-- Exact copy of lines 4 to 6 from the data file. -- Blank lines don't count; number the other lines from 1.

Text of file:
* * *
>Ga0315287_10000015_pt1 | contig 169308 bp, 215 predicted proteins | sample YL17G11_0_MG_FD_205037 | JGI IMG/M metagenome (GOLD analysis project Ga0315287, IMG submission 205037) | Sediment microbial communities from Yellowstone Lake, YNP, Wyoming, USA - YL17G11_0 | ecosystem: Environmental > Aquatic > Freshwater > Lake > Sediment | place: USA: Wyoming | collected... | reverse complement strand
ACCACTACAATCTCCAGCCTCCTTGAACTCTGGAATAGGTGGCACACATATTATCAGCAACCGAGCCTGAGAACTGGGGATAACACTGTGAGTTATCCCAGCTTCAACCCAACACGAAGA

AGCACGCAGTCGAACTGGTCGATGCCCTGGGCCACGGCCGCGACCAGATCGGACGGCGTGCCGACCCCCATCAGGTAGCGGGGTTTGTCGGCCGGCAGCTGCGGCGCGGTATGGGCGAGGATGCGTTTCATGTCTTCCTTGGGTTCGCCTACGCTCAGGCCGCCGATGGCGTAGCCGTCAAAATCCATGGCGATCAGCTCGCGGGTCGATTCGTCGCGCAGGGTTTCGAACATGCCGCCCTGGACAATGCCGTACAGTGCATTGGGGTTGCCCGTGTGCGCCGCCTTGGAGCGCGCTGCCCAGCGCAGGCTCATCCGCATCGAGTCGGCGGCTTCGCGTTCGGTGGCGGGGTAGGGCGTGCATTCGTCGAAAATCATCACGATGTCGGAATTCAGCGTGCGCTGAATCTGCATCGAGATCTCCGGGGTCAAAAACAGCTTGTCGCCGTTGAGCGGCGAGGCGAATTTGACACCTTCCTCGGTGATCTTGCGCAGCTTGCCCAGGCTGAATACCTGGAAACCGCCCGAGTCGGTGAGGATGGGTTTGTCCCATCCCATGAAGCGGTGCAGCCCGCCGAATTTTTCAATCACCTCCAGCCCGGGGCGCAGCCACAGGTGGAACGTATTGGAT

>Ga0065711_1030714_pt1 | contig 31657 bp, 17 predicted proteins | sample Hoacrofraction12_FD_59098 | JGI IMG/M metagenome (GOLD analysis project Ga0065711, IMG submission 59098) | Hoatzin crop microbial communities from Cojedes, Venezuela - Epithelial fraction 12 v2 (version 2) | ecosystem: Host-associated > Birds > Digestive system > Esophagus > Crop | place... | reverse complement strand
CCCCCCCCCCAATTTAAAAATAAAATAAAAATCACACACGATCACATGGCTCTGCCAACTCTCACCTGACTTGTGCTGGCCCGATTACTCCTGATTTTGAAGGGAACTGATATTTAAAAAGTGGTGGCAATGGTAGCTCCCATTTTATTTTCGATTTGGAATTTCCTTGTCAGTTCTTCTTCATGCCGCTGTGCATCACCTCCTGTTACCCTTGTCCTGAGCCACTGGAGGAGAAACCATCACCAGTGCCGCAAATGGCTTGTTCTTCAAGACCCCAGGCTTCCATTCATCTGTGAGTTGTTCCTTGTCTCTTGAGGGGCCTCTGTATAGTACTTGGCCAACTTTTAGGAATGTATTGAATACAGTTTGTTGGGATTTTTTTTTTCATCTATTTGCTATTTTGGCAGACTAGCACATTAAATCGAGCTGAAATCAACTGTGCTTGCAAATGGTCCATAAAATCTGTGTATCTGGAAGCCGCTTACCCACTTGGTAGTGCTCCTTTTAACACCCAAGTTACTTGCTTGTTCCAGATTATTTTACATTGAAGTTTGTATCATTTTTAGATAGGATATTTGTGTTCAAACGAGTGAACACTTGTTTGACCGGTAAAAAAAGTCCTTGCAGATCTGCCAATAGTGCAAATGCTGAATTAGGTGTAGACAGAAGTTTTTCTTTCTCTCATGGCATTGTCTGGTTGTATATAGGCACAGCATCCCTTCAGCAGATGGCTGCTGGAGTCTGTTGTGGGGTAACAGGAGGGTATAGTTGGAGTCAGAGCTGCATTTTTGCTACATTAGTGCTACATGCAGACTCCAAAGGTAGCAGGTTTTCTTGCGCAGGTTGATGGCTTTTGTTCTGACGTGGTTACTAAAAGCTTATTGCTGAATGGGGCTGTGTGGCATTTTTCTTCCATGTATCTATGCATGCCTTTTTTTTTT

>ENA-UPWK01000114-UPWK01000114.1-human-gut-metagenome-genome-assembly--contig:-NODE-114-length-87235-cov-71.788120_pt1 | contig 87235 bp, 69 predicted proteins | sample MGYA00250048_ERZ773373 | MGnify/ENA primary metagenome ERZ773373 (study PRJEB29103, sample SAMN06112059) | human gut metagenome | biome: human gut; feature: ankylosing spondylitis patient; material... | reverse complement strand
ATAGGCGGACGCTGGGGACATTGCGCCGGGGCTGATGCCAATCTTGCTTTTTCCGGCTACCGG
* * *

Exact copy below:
>Ga0065711_1030714_pt1 | contig 31657 bp, 17 predicted proteins | sample Hoacrofraction12_FD_59098 | JGI IMG/M metagenome (GOLD analysis project Ga0065711, IMG submission 59098) | Hoatzin crop microbial communities from Cojedes, Venezuela - Epithelial fraction 12 v2 (version 2) | ecosystem: Host-associated > Birds > Digestive system > Esophagus > Crop | place... | reverse complement strand
CCCCCCCCCCAATTTAAAAATAAAATAAAAATCACACACGATCACATGGCTCTGCCAACTCTCACCTGACTTGTGCTGGCCCGATTACTCCTGATTTTGAAGGGAACTGATATTTAAAAAGTGGTGGCAATGGTAGCTCCCATTTTATTTTCGATTTGGAATTTCCTTGTCAGTTCTTCTTCATGCCGCTGTGCATCACCTCCTGTTACCCTTGTCCTGAGCCACTGGAGGAGAAACCATCACCAGTGCCGCAAATGGCTTGTTCTTCAAGACCCCAGGCTTCCATTCATCTGTGAGTTGTTCCTTGTCTCTTGAGGGGCCTCTGTATAGTACTTGGCCAACTTTTAGGAATGTATTGAATACAGTTTGTTGGGATTTTTTTTTTCATCTATTTGCTATTTTGGCAGACTAGCACATTAAATCGAGCTGAAATCAACTGTGCTTGCAAATGGTCCATAAAATCTGTGTATCTGGAAGCCGCTTACCCACTTGGTAGTGCTCCTTTTAACACCCAAGTTACTTGCTTGTTCCAGATTATTTTACATTGAAGTTTGTATCATTTTTAGATAGGATATTTGTGTTCAAACGAGTGAACACTTGTTTGACCGGTAAAAAAAGTCCTTGCAGATCTGCCAATAGTGCAAATGCTGAATTAGGTGTAGACAGAAGTTTTTCTTTCTCTCATGGCATTGTCTGGTTGTATATAGGCACAGCATCCCTTCAGCAGATGGCTGCTGGAGTCTGTTGTGGGGTAACAGGAGGGTATAGTTGGAGTCAGAGCTGCATTTTTGCTACATTAGTGCTACATGCAGACTCCAAAGGTAGCAGGTTTTCTTGCGCAGGTTGATGGCTTTTGTTCTGACGTGGTTACTAAAAGCTTATTGCTGAATGGGGCTGTGTGGCATTTTTCTTCCATGTATCTATGCATGCCTTTTTTTTTT

>ENA-UPWK01000114-UPWK01000114.1-human-gut-metagenome-genome-assembly--contig:-NODE-114-length-87235-cov-71.788120_pt1 | contig 87235 bp, 69 predicted proteins | sample MGYA00250048_ERZ773373 | MGnify/ENA primary metagenome ERZ773373 (study PRJEB29103, sample SAMN06112059) | human gut metagenome | biome: human gut; feature: ankylosing spondylitis patient; material... | reverse complement strand